U urges state to act on stadium

Cati Vanden Breul

University officials and supporters are swamping lawmakers with e-mails and calls to approve an on-campus stadium deal in a fall special session.

State legislators did not vote on a Gophers stadium during the regular or special session this summer. Yet University officials still cross their fingers that the state will act on the bill before the next regular session convenes this winter.

But before the governor can approve a special session, he needs agreement from state legislators on its length and agenda, said Brian McClung, Gov. Tim Pawlenty’s press secretary.

“First he would require the legislative caucuses to agree on the issues and ensure that it would be productive, focused and limited in time,” McClung said.

The session would probably last one or two days, and the Gophers stadium bill would most likely be on the agenda, he said.

Sen. Geoff Michel, R-Edina, chief author of the bill, said he was disappointed legislators did not vote on a Gophers stadium by the end of the regular session in May.

“It’s going to pass; we just have to get it to St. Paul,” Michel said.

He said he believes there is a 50-50 chance Pawlenty will call a special session.

“I’m encouraging University students, alumni and supporters to light a fire and contact legislators and the governor,” Michel said. “It’s time to bring Gopher football back to campus.”

If a special session is called, University Athletics Director Joel Maturi said he believes legislators will pass the bill.

“I feel very, very confident that the bill we have before them will pass,” Maturi said.

The University has asked the state to pay 40 percent of the projected cost of the stadium, which Maturi said is a fair agreement.

“We are the state’s institution,” he said. “I remain hopeful and I believe strongly that we have bipartisan support.”

It’s important to get the bill passed now because costs will continue to increase, Maturi said.

“The longer we delay, the more the cost will go up,” he said. “We believe this is the right thing at the right time Ö the (Metrodome) will not be there forever.”

House Speaker Steve Sviggum, R-Kenyon, said he thinks the stadium bill would pass in the Legislature with broad support, although nothing is final until the votes are counted.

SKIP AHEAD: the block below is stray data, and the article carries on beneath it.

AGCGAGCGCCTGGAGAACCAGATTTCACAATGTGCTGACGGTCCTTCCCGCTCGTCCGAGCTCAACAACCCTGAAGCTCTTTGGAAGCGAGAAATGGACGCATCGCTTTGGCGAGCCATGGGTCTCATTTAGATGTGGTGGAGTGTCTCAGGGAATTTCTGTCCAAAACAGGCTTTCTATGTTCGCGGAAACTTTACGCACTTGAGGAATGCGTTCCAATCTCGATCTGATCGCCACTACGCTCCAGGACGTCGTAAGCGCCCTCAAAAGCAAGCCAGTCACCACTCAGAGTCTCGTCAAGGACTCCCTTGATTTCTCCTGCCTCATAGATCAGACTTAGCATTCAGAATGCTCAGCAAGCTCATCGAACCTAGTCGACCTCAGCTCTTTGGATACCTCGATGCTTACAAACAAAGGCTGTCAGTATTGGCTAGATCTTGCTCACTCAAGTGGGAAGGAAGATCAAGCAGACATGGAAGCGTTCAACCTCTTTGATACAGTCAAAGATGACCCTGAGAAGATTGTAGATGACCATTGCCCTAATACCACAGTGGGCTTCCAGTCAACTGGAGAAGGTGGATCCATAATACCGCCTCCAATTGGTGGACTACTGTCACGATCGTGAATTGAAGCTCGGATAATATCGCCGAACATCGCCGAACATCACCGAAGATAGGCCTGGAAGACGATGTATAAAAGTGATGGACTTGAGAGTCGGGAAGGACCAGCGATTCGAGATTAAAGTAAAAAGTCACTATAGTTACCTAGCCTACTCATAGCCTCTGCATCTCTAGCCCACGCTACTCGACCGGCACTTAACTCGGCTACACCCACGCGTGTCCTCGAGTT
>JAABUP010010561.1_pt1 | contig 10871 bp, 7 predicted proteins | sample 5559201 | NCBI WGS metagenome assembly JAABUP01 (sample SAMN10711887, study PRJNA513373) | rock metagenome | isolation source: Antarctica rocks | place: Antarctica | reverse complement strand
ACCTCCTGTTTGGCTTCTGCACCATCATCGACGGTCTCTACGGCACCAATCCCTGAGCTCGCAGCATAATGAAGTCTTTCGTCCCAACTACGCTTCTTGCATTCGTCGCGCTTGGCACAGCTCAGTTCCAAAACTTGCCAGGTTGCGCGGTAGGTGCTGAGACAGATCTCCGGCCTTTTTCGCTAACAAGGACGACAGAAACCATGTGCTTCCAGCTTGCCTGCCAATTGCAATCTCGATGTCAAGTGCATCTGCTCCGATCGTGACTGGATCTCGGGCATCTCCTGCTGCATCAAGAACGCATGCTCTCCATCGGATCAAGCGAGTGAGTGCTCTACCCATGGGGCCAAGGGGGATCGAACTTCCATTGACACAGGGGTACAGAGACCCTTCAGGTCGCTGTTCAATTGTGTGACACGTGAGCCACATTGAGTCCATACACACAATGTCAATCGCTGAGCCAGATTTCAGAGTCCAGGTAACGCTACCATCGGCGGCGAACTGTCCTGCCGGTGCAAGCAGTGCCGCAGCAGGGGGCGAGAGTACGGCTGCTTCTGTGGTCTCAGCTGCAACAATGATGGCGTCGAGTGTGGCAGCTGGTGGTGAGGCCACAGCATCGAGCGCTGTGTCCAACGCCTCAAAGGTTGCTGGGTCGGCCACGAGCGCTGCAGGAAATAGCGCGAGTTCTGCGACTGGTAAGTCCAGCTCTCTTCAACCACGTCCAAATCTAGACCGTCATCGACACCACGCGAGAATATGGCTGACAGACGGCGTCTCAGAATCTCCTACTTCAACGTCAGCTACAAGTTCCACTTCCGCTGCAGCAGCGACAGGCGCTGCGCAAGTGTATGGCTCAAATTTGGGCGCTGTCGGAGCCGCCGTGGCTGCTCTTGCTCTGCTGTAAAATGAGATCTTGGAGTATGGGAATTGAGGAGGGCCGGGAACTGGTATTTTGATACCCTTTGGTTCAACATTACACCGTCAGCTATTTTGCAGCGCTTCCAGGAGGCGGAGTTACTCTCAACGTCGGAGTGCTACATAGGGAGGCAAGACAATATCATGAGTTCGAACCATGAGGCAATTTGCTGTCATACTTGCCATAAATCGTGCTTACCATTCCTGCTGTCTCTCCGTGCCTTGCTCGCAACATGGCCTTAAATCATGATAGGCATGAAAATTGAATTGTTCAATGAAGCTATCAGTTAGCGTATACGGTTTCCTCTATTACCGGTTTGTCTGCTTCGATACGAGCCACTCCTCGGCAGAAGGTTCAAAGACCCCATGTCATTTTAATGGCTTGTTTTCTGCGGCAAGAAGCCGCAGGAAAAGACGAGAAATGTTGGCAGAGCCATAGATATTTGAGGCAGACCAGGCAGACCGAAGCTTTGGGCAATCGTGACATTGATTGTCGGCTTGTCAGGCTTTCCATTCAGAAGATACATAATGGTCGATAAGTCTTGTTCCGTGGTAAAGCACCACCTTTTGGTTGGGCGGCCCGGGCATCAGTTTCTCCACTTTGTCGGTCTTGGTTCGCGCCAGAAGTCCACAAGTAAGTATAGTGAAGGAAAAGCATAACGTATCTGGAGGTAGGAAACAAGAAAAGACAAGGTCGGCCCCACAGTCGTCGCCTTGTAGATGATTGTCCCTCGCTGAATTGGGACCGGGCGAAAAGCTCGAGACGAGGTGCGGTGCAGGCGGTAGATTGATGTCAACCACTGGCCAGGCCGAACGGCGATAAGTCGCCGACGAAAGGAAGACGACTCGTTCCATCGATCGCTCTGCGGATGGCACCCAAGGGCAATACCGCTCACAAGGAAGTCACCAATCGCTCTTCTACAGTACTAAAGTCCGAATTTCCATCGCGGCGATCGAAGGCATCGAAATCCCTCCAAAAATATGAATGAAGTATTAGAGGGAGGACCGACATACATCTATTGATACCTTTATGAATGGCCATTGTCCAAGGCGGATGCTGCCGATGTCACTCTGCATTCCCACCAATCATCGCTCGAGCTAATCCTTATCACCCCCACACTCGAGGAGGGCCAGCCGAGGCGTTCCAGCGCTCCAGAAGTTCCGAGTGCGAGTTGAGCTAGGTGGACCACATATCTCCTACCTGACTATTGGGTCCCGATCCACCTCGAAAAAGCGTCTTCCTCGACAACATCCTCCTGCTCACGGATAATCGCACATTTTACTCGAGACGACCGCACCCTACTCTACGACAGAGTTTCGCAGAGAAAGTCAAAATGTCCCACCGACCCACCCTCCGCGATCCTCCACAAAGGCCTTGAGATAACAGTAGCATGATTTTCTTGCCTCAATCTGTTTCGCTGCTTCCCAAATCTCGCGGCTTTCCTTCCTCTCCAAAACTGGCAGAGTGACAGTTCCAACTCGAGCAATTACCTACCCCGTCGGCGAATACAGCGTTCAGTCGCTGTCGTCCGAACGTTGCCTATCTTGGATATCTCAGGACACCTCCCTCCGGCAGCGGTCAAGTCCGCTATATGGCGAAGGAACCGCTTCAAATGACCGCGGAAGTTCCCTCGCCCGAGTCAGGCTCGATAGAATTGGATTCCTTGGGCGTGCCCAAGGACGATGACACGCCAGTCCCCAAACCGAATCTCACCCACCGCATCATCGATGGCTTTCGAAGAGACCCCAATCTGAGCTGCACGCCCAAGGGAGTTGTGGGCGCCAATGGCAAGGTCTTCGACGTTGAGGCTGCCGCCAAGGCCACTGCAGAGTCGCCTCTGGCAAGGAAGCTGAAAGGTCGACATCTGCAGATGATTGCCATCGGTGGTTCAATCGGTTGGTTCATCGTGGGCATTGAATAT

“It would take a significant pledge from the private sector, and it seems we have that,” he said.

So far the University has raised $50 million in pledges from corporate and private sponsors, said Linda Thrane, interim vice president for University Relations. TCF Bank pledged the largest amount, $35 million, for stadium naming rights.

“We’re well on our way there,” Thrane said.

In order to keep the pledges flowing, and not lose the support already offered, the state must show it is willing to partially fund the stadium, she said.

“Donors might find other uses for their charitable dollars; it’s essential that the state show their support,” Thrane said. “They could really help us kick off a serious fundraising campaign.”

But Rep. Phyllis Kahn, DFL-Minneapolis, said she doesn’t think the governor will call a special session in light of the government shutdown earlier this summer.

“He won’t call one unless there is total agreement, and I don’t think he will get it,” Kahn said.

While she’s not opposed to the idea of an on-campus Gophers stadium, Kahn said, she would prefer the Legislature wait until the next regular session to take up the bill.

“The moral about special sessions is that they’re not a good idea,” she said. “You have to know what’s an emergency and what isn’t.”

Some state legislators, including Kahn, said they are worried too much focus on the stadium might take away from the University’s academic mission.

“My priorities are for academic progress,” Kahn said. “We have still not made up for the horrendous cuts (to the University) we made two years ago.”

Sen. Larry Pogemiller, DFL-Minneapolis, said the state should support both athletic and academic endeavors at the University.

“I think (the stadium) would be fine, but the first important thing is academic progress,” Pogemiller said. “If we make that kind of commitment to fund the stadium, we should make an equal commitment to some kind of academic piece.”

But Thrane said a potential stadium would bring revenue into the University that it could use for academic pursuits.

A special session would most likely occur in late October or early November, Sviggum said.

He said a new Twins stadium, teachers’ pensions, and a new hospital in Maple Grove, Minn., could also be on the agenda.